As observed by Magistrate Judge Roby, [2] courts have not found good cause to delay production of a plaintiff's statement based on “the suggestion of entitlement to the unrefreshed testimony, ” where the “plaintiff did not report the accident immediately after the accident, ” or in order to preserve the “statement for solely impeachment purposes.” Monceaux v. Bayou Fleet, Inc., No. CIV.A. 05-2634, 2006 WL 1236055, at *2 (E.D. La. May 5, 2006). For example, in Monceaux, the court found the mere fact that the accident was unwitnessed did not establish good cause to delay production of the plaintiff's statement. Id.; see Bertucci Contracting Co. v. M/V JULIE MARIE, No. CIV.A. 11-1328, 2013 WL 592889, at *3 (E.D. La. Feb. 14, 2013) (finding the plaintiff had not established good cause by alleging that the deponent was the opposing party's only witness to the incident). In Hill v. Hornbeck Offshore Servs., LLC, the accident was unwitnessed and the plaintiff returned to work and did not allege injury until two years later. No. CIV.A. 10-2121, 2011 WL 2550510, at *3 (E.D. La. June 27, 2011). The court found these facts were insufficient to establish good cause to delay production of the plaintiff's statement. Id. In Vinet v. F & L Marine Management, Inc., Magistrate Judge Wilkinson allowed the plaintiff to receive his statement prior to his deposition, finding the defendant had not established good cause by arguing that the facts and circumstances surrounding the plaintiff's unwitnessed accidents raised questions as to their authenticity. 2004 WL 3312007, at *2. The court found the defendant's arguments were conclusory and unsubstantiated and underscored that “[c]ivil discovery is not a game of ambush.” Id. The court went on to explain that “[t]o conclude that a witness would lie because his accidents were unwitnessed or would testify truthfully only because of the threat that his prior statements might contradict him is simply stereotyping, as is the assumption that his post-accident statements are the only ‘true' versions of the facts.” Id. at *3.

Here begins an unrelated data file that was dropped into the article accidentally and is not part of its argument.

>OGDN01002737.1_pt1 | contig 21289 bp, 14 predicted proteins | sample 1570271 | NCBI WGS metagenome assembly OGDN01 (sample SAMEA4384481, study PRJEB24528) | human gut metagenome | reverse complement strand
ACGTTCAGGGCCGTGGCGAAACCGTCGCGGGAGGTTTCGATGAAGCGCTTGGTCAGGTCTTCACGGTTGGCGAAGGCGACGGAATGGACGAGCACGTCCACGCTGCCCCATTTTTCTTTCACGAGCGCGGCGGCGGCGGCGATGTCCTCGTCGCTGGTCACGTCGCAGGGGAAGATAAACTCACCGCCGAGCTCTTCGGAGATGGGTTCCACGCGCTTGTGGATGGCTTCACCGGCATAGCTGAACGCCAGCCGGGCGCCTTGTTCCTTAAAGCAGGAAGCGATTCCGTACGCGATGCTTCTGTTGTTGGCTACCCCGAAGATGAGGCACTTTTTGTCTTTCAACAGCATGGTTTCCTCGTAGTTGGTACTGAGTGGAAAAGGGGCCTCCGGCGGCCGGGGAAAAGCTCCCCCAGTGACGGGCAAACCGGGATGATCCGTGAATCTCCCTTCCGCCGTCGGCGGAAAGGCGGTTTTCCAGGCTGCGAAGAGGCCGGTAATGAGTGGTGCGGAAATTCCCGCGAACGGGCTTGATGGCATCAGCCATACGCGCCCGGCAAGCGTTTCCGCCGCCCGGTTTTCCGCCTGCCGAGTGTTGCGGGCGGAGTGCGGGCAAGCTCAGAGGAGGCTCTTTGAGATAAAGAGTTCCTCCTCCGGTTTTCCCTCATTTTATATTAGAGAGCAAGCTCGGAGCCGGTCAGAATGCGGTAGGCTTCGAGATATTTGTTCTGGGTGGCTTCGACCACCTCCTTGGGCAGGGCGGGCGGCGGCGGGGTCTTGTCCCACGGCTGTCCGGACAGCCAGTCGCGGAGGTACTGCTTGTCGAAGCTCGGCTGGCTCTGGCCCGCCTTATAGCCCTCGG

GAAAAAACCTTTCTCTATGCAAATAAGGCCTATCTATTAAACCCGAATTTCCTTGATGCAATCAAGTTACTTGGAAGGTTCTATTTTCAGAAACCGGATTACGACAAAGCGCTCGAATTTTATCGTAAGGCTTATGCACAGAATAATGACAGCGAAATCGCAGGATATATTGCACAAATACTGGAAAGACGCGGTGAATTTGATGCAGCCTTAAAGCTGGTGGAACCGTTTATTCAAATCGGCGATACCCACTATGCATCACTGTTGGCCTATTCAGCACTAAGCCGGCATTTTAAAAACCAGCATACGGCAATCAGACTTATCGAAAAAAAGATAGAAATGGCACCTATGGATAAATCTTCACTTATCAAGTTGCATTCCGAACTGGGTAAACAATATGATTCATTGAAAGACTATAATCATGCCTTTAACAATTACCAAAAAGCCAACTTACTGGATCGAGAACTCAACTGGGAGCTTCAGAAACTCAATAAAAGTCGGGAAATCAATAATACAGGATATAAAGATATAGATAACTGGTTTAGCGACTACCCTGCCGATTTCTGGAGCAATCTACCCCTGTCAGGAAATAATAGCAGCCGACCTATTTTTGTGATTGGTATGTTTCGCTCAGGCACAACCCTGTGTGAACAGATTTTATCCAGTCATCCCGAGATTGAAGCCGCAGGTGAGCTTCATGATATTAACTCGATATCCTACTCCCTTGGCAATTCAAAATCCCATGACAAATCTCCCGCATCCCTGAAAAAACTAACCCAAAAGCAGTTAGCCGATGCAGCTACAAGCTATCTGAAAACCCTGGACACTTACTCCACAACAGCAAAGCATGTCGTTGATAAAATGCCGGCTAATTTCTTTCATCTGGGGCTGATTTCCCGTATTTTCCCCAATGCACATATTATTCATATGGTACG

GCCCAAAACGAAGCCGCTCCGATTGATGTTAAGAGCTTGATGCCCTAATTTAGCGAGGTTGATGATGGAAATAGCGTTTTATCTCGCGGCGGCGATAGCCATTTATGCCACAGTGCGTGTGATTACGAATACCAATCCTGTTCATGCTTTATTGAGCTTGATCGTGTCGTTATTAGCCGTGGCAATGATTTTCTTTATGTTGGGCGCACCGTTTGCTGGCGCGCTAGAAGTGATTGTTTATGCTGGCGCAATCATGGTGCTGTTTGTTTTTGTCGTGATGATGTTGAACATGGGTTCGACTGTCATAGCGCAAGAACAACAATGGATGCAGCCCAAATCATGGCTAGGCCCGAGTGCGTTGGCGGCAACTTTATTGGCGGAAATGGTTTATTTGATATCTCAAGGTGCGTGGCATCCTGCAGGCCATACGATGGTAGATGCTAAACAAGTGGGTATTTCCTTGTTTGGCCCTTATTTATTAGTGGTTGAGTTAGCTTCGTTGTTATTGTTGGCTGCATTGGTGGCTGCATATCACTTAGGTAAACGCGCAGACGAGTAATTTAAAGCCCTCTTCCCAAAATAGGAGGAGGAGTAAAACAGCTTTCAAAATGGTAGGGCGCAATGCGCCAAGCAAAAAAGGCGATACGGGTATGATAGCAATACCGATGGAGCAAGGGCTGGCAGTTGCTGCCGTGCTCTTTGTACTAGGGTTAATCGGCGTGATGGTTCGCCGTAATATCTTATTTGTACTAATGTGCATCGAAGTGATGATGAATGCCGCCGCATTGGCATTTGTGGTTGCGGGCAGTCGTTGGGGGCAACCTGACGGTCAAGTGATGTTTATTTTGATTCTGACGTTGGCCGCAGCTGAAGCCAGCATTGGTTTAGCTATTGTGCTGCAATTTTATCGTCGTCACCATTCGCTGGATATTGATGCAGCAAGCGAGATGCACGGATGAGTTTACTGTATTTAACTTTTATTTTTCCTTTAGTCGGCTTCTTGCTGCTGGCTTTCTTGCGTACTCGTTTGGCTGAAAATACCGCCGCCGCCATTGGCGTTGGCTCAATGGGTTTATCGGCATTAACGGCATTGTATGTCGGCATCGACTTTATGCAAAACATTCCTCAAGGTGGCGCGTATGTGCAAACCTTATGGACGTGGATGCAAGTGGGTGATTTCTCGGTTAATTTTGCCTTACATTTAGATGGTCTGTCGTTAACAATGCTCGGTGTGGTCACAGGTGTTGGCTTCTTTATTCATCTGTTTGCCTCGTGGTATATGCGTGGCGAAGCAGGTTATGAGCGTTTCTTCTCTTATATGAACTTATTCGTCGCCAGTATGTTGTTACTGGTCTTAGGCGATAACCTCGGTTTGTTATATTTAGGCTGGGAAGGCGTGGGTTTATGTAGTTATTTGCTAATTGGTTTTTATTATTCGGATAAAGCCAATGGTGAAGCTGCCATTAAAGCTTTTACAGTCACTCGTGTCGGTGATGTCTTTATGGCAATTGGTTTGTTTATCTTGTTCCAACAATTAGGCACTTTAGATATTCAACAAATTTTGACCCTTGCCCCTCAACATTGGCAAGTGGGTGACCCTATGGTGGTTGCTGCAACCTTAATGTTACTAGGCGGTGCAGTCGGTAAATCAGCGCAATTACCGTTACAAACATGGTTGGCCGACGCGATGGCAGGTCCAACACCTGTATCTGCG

Yet not all cases have demanded a particularized showing of good cause. Defendants cite Complaint of L.L.P.&D. Marine, Inc., where the court observed that “[j]udges in this District generally follow the practice of requiring the production of statements only after a party has been deposed, in order to maintain the integrity of the statement.” No. CIV. A. 97-1668, 1998 WL 113937, at *1 (E.D. La. Mar. 11, 1998). The court put the burden on the plaintiff to show why he should be allowed his statement prior to the deposition and found he had not met that burden. Omega also cites Crenshaw v. R & B Falcon Drilling, USA, Inc. where Judge Fallon reviewed the plaintiff's statement in camera and ordered that plaintiff was not entitled to the statement prior to his deposition. No. CIV.A. 02-3699, 2003 WL 21010746, at *1 (E.D. La. May 1, 2003). Judge Fallon provided no explanation for his ruling. Id. And in Atlantic Sounding Co. v. Sullivan, the district court found sufficient the plaintiff's demand to examine the unrefreshed recollection of the defendant and Jones Act counterclaimant. No. CIV.A. 04-0508, 2004 WL 1737933, at *2-3 (E.D. La. July 30, 2004). Finally, Omega cites an unreported discovery order issued by Magistrate Judge Shushan in 2012 in a case where Omega was also the defendant. Reels v. Omega Protein, Inc., Civ. A. No. 11-2593, Rec. Doc. 19 (E.D. La. Apr. 18, 2012). There, Omega alleged that the plaintiff's statement materially ...